Another concern is keeping track of which medicines in your cabinet contain acetaminophen. It can be found in many pain relievers, including Excedrin and Nyquil. Prescription Vicodin and Percocet also contain acetaminophen.

People who take more than one of these products can overdose on acetaminophen.

“Over half of the overdoses are accidental, and usually the result of blending prescription and nonprescription drugs,” says Dieterich.

Acetaminophen appeared twice in the Top 10 list of substances associated with drug-induced fatalities, from the American Association of Poison Control Centers. The drug caused 208 deaths when combined with other substances and 140 deaths when taken alone in 2007. In every case, the fatalities were the result of acute liver failure.

Dieterich says that emergency medical care has to occur within four to six hours after taking an acetaminophen overdose. If you don’t get care immediately, the liver can shut down within 48 hours.

Radiation from CT scans! Your medical tests can make matters worse. If your doctor suggests a CT scan, you may want to reevaluate its medical necessity. These scans can deliver monster doses of ionizing radiation, which may cause cancer down the road, according to a 2009 study by the New England Journal of Medicine. People who undergo scans of the abdomen, pelvis and chest are at risk because of the high amounts of radiation used to look at these organs.

Although an epidemiological study is in the works to determine the long-term affects of CT scans and the risk of cancer, an older study (1991 to 1996) found that 0.4 percent of all cancers in the United States may be attributed to radiation from CT scans. Researchers from The Center for Radiological Research at Columbia University Medical Center, New York, adjusted this estimate for the number of people who have undergone CT scans since the last study (62 million) and place the current estimate at 1.5 to 2 percent.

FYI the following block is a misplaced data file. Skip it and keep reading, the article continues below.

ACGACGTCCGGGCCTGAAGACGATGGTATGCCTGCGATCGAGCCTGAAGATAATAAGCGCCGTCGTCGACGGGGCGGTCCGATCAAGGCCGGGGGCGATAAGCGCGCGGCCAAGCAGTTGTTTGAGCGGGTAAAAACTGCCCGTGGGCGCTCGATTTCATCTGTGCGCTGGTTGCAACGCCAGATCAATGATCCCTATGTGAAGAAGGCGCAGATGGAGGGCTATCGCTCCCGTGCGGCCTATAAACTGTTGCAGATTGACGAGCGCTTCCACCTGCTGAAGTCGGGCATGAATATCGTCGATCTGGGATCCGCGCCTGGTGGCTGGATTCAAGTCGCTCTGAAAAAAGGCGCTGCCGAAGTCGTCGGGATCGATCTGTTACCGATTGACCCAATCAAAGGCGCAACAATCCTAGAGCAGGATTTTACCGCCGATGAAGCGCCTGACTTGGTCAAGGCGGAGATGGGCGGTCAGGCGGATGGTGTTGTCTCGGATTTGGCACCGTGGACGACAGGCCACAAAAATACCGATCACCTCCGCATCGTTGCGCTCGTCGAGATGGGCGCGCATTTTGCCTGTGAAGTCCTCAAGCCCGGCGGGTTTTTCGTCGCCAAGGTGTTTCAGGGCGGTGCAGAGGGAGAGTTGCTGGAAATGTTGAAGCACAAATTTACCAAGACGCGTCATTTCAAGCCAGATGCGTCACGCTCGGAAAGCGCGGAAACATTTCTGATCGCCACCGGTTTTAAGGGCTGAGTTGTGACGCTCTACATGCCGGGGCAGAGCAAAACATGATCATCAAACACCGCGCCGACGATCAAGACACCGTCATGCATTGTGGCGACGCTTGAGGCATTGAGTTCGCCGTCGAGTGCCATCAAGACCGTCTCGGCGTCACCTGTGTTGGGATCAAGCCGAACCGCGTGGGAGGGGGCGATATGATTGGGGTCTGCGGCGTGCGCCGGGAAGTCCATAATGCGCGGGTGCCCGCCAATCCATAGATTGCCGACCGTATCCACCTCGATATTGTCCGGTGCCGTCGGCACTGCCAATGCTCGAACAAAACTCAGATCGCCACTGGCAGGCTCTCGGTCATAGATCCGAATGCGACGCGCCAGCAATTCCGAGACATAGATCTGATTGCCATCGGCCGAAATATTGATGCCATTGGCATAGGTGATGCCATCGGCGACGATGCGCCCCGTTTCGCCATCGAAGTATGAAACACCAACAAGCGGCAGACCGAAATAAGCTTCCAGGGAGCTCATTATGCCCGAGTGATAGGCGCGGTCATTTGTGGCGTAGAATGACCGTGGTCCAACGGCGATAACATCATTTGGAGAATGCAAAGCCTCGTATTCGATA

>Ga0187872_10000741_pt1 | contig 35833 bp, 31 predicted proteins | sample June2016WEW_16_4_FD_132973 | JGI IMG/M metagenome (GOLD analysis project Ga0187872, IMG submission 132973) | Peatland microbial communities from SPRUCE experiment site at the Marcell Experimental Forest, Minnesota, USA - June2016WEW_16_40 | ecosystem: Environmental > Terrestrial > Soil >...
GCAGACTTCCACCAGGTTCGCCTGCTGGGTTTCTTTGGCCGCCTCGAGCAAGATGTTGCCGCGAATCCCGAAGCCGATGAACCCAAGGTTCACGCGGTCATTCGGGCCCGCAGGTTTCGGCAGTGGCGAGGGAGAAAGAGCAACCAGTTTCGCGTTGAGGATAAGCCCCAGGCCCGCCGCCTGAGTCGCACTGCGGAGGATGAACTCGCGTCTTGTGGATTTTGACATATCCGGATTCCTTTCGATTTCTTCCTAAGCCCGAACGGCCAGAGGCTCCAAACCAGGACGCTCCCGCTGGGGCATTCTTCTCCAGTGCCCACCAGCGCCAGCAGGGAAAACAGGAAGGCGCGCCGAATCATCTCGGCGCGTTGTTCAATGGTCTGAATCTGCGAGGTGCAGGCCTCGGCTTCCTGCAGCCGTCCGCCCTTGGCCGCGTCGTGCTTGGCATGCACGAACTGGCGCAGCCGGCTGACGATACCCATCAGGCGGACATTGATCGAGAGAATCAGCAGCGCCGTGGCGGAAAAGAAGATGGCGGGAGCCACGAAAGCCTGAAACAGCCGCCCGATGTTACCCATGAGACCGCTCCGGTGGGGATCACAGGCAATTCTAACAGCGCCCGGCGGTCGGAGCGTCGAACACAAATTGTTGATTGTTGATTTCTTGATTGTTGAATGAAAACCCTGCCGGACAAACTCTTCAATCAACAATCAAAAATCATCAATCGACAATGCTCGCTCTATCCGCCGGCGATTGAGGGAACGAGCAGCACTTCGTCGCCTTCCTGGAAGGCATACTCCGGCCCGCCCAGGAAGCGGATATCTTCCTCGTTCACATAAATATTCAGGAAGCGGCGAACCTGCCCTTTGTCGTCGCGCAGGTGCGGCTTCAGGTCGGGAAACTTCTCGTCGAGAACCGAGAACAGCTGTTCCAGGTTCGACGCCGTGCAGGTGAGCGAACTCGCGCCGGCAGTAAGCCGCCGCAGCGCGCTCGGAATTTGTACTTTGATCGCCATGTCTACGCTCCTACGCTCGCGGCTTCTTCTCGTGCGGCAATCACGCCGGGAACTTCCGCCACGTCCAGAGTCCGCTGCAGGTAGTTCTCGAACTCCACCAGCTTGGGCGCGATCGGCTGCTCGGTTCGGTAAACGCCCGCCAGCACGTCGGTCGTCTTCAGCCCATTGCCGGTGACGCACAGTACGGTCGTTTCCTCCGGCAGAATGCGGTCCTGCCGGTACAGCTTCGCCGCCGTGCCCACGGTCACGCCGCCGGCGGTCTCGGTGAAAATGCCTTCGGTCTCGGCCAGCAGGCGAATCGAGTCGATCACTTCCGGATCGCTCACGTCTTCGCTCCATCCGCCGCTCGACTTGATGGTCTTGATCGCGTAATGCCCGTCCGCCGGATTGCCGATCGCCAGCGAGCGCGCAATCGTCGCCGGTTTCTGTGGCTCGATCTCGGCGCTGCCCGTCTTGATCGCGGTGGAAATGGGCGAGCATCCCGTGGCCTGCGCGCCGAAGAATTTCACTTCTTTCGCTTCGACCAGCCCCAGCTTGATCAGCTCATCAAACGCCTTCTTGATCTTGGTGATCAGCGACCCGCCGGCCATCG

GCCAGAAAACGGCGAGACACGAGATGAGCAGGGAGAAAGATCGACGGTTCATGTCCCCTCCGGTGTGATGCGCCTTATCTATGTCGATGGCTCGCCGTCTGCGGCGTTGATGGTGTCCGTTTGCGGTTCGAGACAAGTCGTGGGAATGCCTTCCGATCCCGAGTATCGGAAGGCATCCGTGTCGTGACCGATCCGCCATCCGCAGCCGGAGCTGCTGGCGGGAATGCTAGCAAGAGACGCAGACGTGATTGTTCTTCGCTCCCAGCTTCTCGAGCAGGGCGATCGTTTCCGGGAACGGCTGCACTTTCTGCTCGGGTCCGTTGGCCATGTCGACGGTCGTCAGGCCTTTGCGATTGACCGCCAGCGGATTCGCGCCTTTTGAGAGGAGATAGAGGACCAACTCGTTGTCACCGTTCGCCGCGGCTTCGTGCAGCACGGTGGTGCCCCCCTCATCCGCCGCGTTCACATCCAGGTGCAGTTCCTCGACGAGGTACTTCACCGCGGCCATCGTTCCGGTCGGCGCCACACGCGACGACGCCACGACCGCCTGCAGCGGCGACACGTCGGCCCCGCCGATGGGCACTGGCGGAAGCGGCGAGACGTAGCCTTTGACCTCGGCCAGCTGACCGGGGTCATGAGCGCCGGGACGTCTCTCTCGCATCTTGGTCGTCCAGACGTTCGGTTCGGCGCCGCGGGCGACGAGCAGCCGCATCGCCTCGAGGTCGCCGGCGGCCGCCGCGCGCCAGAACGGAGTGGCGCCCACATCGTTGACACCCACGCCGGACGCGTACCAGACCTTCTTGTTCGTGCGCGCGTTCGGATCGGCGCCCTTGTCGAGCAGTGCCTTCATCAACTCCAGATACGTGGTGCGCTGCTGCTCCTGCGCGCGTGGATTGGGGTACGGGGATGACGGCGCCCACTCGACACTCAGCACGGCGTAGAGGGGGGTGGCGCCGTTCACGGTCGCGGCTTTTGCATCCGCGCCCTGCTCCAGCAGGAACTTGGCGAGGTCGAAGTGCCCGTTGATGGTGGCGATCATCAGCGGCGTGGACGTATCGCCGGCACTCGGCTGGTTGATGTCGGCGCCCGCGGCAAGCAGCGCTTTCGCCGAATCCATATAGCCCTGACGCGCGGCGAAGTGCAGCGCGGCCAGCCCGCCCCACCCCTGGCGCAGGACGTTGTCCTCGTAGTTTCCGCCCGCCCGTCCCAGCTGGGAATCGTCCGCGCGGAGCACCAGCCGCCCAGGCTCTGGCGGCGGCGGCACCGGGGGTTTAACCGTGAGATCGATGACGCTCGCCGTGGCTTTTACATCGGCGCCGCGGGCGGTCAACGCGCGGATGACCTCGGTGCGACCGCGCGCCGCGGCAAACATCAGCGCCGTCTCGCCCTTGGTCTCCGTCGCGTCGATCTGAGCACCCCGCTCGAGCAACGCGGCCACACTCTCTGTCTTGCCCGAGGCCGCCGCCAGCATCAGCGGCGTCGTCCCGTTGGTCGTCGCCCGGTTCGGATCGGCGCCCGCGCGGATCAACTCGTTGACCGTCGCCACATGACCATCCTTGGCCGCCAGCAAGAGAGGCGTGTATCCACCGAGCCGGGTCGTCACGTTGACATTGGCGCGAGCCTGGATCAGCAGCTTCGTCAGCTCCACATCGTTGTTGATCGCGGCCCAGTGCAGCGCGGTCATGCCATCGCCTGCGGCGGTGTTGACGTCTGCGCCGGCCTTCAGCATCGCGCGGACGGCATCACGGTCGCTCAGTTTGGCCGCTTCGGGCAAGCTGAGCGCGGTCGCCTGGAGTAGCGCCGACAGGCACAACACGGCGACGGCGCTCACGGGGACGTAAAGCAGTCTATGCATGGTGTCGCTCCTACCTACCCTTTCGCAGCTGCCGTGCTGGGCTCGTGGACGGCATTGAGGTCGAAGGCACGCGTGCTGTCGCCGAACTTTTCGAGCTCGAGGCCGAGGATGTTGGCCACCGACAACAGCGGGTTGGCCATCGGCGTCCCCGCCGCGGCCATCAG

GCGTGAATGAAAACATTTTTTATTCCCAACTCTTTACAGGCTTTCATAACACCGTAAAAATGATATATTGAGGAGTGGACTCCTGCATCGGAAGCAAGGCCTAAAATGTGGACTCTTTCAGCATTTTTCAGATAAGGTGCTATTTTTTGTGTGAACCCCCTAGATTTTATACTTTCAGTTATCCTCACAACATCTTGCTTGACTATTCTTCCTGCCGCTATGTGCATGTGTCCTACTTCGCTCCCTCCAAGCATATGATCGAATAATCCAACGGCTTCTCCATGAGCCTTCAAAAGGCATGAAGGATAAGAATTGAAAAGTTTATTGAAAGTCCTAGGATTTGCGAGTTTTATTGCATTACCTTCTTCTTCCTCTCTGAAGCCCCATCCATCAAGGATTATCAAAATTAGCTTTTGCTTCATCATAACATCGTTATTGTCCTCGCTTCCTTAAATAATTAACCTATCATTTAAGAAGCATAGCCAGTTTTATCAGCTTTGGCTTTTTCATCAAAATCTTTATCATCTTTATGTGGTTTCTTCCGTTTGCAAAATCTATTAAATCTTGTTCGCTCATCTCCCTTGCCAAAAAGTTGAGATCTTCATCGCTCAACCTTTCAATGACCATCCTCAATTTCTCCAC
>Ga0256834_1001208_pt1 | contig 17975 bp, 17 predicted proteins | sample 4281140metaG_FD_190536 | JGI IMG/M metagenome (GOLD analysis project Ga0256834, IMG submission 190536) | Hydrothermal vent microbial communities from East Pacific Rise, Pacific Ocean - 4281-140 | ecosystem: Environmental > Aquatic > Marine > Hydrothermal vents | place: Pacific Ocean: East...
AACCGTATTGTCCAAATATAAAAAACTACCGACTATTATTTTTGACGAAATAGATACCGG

Deadly drinks

Water intoxication?? While drinking eight glasses of water per day is a common recommendation, drinking too much water can be fatal.

Water intoxication (hyponatraemia) is caused from a severe electrolyte (sodium) imbalance. In order to become a victim of this hyperhydration, you would have to guzzle 30 to 40 glasses of water in a short period. The kidneys can only excrete 1 liter of fluid per hour. Water intoxication causes brain swelling and heart failure.

Who would do such a thing? Participants in water-drinking contests, for one. In 2007, a 28-year-old California woman died from water intoxication after taking part in a “Hold Your Wee for Wii” water-drinking contest sponsored by a local radio station.

Also at risk: athletes who play endurance sports, marathon runners, people who work outdoors in hot weather, students in fraternity-pledging rituals and infants (because of their low body mass).

Energy drinks!!! Energy drinks promise a burst of energy with “nutritional value.” Yet those who consume too much in a short time can experience harsh side affects, even death.

In 2004, three countries (Denmark, France and Norway) banned the sale of Red Bull after the drink was linked to several deaths. In July 2008, France reluctantly lifted its ban of energy drinks, including Red Bull.

Last year, a 21-year-old woman collapsed on the dance floor at a nightclub in Britain after drinking four cans of Red Bull mixed with vodka. This year, a 28-year-old Australian motorcyclist died of a heart attack after drinking seven cans of energy drinks between races. And a high school student from Arizona collapsed, but lived, after he knocked back eight cans of Red Bull on an empty stomach during a two-hour break at a basketball tournament.

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Michelle Megna


Michelle, the former editorial director, insurance, at QuinStreet, is a writer, editor and expert on car insurance and personal finance. Prior to joining QuinStreet, she reported and edited articles on technology, lifestyle, education and government for magazines, websites and major newspapers, including the New York Daily News.